The Chinese Military Threat

  • Rudolf Fürst


Now that the Cold War is over the People's Republic of China has become a regional power. Its economic strength, its population and its traditionally strong cultural and political influence in Asia make it clear that in the future it will play an increasingly significant role on a global scale. In their reflections about a future strategic balance and security, many Western theoreticians warn against the growing ambitions of China and against its unaccountable behaviour in future international relations. A frequent cause of concern is the country's rising expenditures on security and its growing aggressiveness vis-a-vis Taiwan and the ASEAN countries with regard to territorial claims on the archipelago in the South China Sea.
China's future aspirations must be seen in the context of its traditions which motivate also the current wave of rising Chinese nationalism. Following the collapse of the communist ideology and the breakup of the socialist bloc this nationalism becomes the predominant ideology of the Chinese state as well as an instrument of the defence of the legitimacy of communist power. The threat that it will turn into militarization and an aggressive foreign policy does not appear likely; this is demonstrated by the unambiguously declared endeavour of the reformist Chinese government which wants to be accepted in global economic structures (WTO). It seems that the idea of economic self-sufficiency and political isolation from the rest of the world has been overcome. China appears strong to the outside world, but inside it is most vulnerable in many respects.
Another limiting factor of possible aggression is the technical backwardness of the Chinese army, lagging behind worldwide standards in many parts of the world. But this shortcoming could be overcome during the next decades by the purchase of modern weapons and the acquisition of modern technologies. The real threat of a military conflict with China is more likely to neighbouring countries, but even wars of a smaller scale would have serious consequences in foreign relations and economic cooperation with the West.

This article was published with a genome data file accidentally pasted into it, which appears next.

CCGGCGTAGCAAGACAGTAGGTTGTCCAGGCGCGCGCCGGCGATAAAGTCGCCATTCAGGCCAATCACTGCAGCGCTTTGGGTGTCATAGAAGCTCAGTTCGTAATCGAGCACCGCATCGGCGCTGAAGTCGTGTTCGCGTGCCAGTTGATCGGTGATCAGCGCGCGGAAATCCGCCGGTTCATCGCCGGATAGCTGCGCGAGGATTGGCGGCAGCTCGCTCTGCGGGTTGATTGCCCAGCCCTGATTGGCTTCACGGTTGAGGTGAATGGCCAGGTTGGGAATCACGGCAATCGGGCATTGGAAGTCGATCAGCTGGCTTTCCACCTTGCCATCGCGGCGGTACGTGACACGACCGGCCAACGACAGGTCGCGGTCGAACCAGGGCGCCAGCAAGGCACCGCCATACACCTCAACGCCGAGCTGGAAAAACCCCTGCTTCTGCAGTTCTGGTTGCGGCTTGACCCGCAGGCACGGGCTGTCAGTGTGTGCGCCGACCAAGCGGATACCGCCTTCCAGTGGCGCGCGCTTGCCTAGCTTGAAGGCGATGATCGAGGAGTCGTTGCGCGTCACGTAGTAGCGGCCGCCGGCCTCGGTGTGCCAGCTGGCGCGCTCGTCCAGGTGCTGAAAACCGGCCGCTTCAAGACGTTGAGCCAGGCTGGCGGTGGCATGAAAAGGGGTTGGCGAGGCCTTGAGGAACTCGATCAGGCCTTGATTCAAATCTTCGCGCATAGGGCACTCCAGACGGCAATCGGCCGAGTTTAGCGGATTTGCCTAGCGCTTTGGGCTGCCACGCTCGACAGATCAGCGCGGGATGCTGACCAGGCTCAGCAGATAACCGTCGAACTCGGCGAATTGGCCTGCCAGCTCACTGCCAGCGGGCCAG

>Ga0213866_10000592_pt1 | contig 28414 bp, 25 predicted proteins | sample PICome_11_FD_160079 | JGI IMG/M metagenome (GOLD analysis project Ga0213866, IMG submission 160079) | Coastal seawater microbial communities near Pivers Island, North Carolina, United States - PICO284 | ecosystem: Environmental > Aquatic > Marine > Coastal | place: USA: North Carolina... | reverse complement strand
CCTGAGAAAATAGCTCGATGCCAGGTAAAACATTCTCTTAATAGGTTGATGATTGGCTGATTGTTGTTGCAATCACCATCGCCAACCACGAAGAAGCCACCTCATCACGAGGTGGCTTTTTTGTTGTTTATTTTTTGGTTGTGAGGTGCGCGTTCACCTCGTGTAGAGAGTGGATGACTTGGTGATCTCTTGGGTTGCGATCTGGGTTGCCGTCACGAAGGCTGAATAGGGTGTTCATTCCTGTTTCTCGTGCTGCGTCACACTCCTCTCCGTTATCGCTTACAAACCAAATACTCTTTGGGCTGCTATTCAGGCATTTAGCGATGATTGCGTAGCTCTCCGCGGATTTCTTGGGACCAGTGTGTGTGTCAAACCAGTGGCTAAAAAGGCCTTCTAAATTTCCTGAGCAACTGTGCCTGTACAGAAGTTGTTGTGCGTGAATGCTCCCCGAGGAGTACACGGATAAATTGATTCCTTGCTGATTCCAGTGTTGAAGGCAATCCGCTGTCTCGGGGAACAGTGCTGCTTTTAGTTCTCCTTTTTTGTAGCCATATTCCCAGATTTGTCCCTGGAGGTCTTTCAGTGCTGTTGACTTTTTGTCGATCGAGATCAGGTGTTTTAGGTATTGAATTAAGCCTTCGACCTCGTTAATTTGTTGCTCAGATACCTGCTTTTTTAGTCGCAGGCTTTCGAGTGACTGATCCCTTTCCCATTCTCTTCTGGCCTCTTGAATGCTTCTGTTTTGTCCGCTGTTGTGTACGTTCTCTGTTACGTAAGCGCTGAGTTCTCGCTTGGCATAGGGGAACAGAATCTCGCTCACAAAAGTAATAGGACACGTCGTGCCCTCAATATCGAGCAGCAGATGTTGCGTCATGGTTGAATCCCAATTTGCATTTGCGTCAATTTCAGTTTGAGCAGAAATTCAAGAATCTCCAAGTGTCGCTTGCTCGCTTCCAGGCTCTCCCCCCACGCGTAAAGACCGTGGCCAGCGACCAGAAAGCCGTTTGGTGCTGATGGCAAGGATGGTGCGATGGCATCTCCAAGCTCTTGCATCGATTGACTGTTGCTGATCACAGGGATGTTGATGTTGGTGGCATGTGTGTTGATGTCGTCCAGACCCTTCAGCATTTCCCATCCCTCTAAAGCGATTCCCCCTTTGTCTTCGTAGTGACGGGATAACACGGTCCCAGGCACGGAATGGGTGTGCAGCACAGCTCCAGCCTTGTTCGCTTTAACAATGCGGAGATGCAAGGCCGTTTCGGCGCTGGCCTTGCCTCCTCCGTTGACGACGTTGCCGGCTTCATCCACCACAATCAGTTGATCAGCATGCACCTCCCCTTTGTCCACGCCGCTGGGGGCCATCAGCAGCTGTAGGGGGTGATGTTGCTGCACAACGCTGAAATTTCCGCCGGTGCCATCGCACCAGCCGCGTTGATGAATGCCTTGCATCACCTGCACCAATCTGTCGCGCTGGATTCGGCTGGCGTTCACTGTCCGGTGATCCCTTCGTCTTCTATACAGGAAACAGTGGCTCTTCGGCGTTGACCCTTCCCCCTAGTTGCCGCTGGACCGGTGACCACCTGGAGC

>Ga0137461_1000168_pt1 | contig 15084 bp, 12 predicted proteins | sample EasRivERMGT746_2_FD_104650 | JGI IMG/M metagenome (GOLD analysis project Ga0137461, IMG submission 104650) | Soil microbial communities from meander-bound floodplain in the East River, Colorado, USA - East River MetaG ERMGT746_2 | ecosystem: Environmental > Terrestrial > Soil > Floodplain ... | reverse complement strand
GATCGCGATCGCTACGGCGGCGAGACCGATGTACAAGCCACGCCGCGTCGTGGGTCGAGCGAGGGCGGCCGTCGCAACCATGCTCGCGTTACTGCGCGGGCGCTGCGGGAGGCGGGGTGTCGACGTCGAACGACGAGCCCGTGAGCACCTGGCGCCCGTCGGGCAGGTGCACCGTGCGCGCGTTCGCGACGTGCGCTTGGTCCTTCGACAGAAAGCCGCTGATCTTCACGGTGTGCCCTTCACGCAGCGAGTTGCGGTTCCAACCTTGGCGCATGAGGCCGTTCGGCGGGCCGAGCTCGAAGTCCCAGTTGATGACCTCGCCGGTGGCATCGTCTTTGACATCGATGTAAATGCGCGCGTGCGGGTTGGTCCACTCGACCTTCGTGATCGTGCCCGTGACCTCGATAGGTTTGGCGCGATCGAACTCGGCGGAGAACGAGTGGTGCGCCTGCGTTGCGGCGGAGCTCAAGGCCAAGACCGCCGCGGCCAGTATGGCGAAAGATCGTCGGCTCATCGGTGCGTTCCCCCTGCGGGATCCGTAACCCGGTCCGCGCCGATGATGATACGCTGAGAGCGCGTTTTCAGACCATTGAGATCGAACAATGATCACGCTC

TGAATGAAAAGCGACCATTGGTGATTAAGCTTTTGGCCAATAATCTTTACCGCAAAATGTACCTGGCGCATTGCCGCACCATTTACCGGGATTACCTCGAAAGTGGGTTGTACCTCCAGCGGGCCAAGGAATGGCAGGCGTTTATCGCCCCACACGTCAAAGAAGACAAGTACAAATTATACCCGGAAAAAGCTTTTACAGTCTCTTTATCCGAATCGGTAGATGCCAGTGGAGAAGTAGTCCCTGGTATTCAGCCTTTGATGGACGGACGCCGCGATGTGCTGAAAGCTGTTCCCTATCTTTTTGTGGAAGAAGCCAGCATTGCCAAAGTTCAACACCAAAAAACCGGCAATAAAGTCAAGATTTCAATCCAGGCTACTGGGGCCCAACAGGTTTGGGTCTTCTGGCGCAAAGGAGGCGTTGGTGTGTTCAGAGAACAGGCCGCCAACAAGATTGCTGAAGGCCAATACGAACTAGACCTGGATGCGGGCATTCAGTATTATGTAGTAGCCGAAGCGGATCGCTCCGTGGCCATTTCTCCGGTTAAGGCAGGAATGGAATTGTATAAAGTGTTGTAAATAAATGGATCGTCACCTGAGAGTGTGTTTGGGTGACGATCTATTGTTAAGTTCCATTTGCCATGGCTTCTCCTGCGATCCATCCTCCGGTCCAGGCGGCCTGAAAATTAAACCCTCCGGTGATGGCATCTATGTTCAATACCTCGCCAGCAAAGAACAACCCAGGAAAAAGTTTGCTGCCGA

When analyzing Chinese strategic thinking it is necessary to proceed from Chinese historical traditions, from the character of the imperial state and from modern traditions, but first and foremost from present military doctrine which is characterized as active protection, in other words, it invollves activities beyond the borders of the state and places emphasis on the role of the navy and air force.
The most active advocates of the use of military force are to be found in the ranks of the Chinese army but their direct influence on official foreign policy has not been proven. Chinese propaganda clearly proclaims its security policy as a defence policy but concrete events after 1945 question this position. Chinese thinking regards Western civilization as unequivocally aggressive. That is why on the international scene China puts forward a distinct interpretation of state sovereignty which does not tolerate foreign intervention, not even motivated by humanitarian causes.
With regard to the theoretical possibility of a military conflict, a direct attack on the US or on NATO members does not appear likely. Most categorical behaviour can be anticipated in matters referring to "territorial integrity" (Tibet, the Uygur autonomous region, Xinjiang). States neighbouring with China, such as India, Vietnam and the ASEAN countries, have every reason to be on guard. It is more than likely that the Korean Republic, Japan and Taiwan will maintain their ties with the US. In the case of Taiwan, rather than the threat of an invasion, it is theoretically possible that China will use a blockade or use missiles with conventional ammunition. However, owing to political and economic connections even this is only relative. It is necessary to reckon with China's attempts to gain gradual strategic positions in the area of the South China Sea and to penetrate into the Indian ocean.

Author Biography

Rudolf Fürst



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